Equipment designers find that proportional control technology is ideal where precise performance is required in variable pressure or flow applications. Often perceived as more complicated than other solenoid valves, they provide dependable, cost-effective, compact solutions for fast response and consistent control.
Some typical proportional valve applications include:
- Web/roll tensioning (converting, textiles, paper)
- Laser cutting
- Leak testing
- Fluid spraying or coating (paint, glue, other)
- Medical (air bag, vacuum, other)
- Spot welding
- PET blowing
- Tire balancing and tensioning
- Analytical instrumentation
When selecting a proportional valve, original equipment manufacturers (OEMs) need to consider what variable needs to be controlled. A pneumatic proportional pressure control valve can not only control pressure, but it can also control other process variables, such as flow, force, rotational speed, position, temperature or level.
After the OEM has established what variables they need to control, they will want to determine other application criteria for their valves, such as:
- Media type, which may influence required valve construction or materials
- Inlet pressure and maximum controlled output pressure
- Required flow range
- Media and ambient temperature
- Other environmental factors, such as hazardous location, vibration, weight or space restrictions
- Power consumption, especially for mobile applications
- Required action on loss of power
The most critical question to ask is whether the application is static or dynamic.
Static vs. Dynamic
Static applications often require that the set point of a desired pressure, controlled via valve opening and closing, remains fixed for the majority of the time. This is the case in leak testing systems where the valve applies a fixed pressure to a component in order to test for soundness. This set point pressure only changes when a different component is to be tested.
Dynamic applications require the set point to change frequently, causing the valve to open and close continually. An example of this situation is in material testing, where the pressure output of the valve is steadily increased until the tested material fails. Other characteristics might be frequently commanded pressure changes with heavy-duty cycling or shifting loads with back pressure that needs continual firing/adjustment. Dynamic applications usually demand a more robust type of proportional valve.
Types of Proportional Valves
There are five basic operating methods used in proportional valve technology.
Piezoelectric valves deform to either open or close the valve when voltage is applied. Piezoelectric operators are incorporated where extremely low power consumption is necessary.
Pneumatic positioners act as pilots to enable air to enter or vent from a diaphragm or cylinder to open or close a much larger valve.
Electrical motor actuated valves use a simple linear actuator to open and close the valve. Designs are based on specific needs of the application and can vary in both dimension and size.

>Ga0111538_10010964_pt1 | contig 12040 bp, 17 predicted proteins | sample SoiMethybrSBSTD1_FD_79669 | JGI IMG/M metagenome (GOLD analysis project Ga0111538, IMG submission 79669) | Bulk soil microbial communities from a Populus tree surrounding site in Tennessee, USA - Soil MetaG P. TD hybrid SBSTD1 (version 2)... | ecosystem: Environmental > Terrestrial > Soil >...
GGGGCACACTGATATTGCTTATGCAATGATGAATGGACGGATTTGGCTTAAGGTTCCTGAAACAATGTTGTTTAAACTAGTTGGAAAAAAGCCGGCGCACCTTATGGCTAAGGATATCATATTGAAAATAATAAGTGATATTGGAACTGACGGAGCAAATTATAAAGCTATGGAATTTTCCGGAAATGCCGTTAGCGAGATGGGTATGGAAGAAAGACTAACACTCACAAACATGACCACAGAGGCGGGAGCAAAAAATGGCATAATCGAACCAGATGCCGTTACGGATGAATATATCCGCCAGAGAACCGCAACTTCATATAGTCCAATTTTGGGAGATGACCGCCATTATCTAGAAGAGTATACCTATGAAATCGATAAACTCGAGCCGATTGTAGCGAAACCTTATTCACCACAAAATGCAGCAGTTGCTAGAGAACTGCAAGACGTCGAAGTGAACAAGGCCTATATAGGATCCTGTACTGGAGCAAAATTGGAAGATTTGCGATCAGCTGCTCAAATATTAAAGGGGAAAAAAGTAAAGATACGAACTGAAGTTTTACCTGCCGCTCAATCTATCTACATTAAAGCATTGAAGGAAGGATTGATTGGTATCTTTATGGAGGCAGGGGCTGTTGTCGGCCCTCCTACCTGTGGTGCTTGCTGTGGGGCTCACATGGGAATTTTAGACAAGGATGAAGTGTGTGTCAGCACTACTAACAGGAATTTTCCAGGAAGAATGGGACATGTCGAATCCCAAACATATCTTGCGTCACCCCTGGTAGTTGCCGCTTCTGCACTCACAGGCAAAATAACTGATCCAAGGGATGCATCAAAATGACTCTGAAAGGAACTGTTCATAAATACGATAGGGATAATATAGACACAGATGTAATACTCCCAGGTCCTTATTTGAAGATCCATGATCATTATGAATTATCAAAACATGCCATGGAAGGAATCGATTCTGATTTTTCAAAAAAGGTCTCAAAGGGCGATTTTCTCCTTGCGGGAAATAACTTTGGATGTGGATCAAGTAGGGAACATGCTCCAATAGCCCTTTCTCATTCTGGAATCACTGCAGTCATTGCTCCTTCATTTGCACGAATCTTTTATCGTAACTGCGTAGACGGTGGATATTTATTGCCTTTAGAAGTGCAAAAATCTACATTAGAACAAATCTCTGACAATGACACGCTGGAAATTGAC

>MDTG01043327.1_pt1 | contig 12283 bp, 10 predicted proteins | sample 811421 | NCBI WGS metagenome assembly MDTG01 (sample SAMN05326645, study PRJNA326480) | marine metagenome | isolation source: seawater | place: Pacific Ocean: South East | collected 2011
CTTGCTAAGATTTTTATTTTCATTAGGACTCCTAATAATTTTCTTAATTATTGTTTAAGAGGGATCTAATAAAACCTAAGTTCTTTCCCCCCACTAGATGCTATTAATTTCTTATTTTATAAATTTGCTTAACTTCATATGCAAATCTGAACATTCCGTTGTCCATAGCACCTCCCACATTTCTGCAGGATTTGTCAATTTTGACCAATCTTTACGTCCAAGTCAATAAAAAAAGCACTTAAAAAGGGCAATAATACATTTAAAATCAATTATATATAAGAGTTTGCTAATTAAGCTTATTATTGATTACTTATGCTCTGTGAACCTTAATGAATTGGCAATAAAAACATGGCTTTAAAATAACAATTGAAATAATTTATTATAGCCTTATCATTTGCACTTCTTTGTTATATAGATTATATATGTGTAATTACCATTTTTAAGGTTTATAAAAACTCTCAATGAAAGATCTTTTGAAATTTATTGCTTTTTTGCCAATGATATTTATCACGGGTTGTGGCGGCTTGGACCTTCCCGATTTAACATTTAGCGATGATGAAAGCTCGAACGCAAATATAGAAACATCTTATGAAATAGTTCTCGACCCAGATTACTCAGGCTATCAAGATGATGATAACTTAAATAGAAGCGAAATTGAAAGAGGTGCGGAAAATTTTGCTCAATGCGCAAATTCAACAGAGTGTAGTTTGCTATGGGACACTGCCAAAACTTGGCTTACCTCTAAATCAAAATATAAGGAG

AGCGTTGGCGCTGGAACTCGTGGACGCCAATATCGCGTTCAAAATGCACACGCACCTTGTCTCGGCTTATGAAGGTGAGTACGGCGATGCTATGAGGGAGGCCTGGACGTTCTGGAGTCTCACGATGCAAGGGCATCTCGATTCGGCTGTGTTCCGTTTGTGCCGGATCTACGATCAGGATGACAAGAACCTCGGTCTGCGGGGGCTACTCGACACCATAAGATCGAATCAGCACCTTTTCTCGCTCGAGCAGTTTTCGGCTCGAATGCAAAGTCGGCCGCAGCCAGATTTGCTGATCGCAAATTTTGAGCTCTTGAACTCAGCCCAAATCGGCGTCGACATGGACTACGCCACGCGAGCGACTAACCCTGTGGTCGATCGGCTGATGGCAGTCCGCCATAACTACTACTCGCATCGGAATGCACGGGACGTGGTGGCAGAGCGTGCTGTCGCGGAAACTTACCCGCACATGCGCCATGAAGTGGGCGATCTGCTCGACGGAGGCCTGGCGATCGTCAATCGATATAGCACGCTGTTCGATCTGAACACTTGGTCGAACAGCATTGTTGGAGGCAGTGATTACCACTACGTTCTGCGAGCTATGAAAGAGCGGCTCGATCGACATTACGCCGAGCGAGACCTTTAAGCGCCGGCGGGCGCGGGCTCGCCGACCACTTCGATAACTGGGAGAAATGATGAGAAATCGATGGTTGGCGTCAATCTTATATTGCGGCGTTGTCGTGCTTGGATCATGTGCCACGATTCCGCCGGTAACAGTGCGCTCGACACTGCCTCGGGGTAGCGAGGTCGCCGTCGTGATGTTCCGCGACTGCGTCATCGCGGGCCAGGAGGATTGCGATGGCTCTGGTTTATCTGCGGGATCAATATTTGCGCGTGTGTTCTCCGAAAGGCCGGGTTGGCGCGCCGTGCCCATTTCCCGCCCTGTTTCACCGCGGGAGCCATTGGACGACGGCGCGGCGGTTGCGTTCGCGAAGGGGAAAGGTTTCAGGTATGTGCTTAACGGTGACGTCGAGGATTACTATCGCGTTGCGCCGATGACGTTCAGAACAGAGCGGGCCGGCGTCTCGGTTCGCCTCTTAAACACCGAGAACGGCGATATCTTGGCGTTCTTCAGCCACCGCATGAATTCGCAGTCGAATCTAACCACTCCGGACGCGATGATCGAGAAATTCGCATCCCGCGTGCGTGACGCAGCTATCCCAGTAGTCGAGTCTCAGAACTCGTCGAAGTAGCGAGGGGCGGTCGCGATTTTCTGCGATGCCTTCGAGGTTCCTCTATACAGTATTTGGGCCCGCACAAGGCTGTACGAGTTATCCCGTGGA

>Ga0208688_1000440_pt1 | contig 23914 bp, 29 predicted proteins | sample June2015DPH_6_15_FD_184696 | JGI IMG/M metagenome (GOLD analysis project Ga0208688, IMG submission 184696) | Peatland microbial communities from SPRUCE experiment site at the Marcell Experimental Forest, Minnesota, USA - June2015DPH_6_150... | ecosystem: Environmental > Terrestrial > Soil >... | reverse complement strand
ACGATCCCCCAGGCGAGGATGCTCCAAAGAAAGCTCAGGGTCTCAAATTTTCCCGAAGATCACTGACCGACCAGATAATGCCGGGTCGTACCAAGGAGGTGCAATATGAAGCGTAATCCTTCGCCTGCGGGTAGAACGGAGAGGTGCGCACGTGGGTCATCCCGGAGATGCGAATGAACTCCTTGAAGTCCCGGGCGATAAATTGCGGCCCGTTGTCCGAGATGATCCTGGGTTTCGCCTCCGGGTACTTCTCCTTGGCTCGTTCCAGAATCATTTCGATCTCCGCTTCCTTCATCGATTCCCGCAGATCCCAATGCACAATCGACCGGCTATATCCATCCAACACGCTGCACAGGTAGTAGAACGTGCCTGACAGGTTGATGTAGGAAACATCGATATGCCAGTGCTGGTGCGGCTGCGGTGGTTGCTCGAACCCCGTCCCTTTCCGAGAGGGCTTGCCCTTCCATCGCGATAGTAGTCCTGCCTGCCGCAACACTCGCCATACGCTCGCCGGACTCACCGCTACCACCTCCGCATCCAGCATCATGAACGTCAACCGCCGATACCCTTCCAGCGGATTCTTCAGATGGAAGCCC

The most popular valves, however, are pulsed air-piloted solenoids and direct-acting proportional solenoids. Because they fall into the middle of the range of capabilities and serve the most applications, it’s helpful to draw some important distinctions between the two.
Pulsed Air-Piloted Solenoids
Pulsed air-piloted solenoids load and unload air pressure in a pilot control chamber which moves a diaphragm and, in turn, acts on a piston to open or close the valve. That can be a slow process that is reliant on pilot valve cycle rates. Through the use of stepped pressure adjustments based on pilot valve cycle times, the result in pressure swings can become too large for some applications where accuracy is critical. These valves also provide minimal adjustment capabilities to optimize their performance.
Air-piloted valves are designed and manufactured incorporating wearable components, such as rolling diaphragms and pulsed solenoid pilot valves that move the piston to regulate pressure. These components add complexity and increase performance variability from valve to valve and can also wear, resulting in degraded performance levels and excess air consumption.
Overall, this means that air-piloted valves are less suited for use with applications that have demanding requirements and/or constantly changing set points—producing heavy solenoid cycling rates that quickly wear out components and they are generally less sensitive to any air quality concerns.
For applications with a static set point, however, they are the best option for cost and power consumption.
Direct-acting Proportional Solenoids
More dynamic applications are better suited when using direct-acting proportional coil solenoid valves, which act directly on pistons or spools to adjust valve open or close positions based on a varying voltage across the coil.
Direct-acting proportional solenoids offer advantages that air-piloted valves don’t. For example, they fit a considerably wider range of applications and provide simpler construction with fewer mechanical parts, simpler principles of operation and more dependable performance capabilities. Direct-acting valves last longer in dynamic operations where valves are cycled more often. Their robust construction reduces the concern about wearable component failure and they are generally less sensitive to any air quality concerns.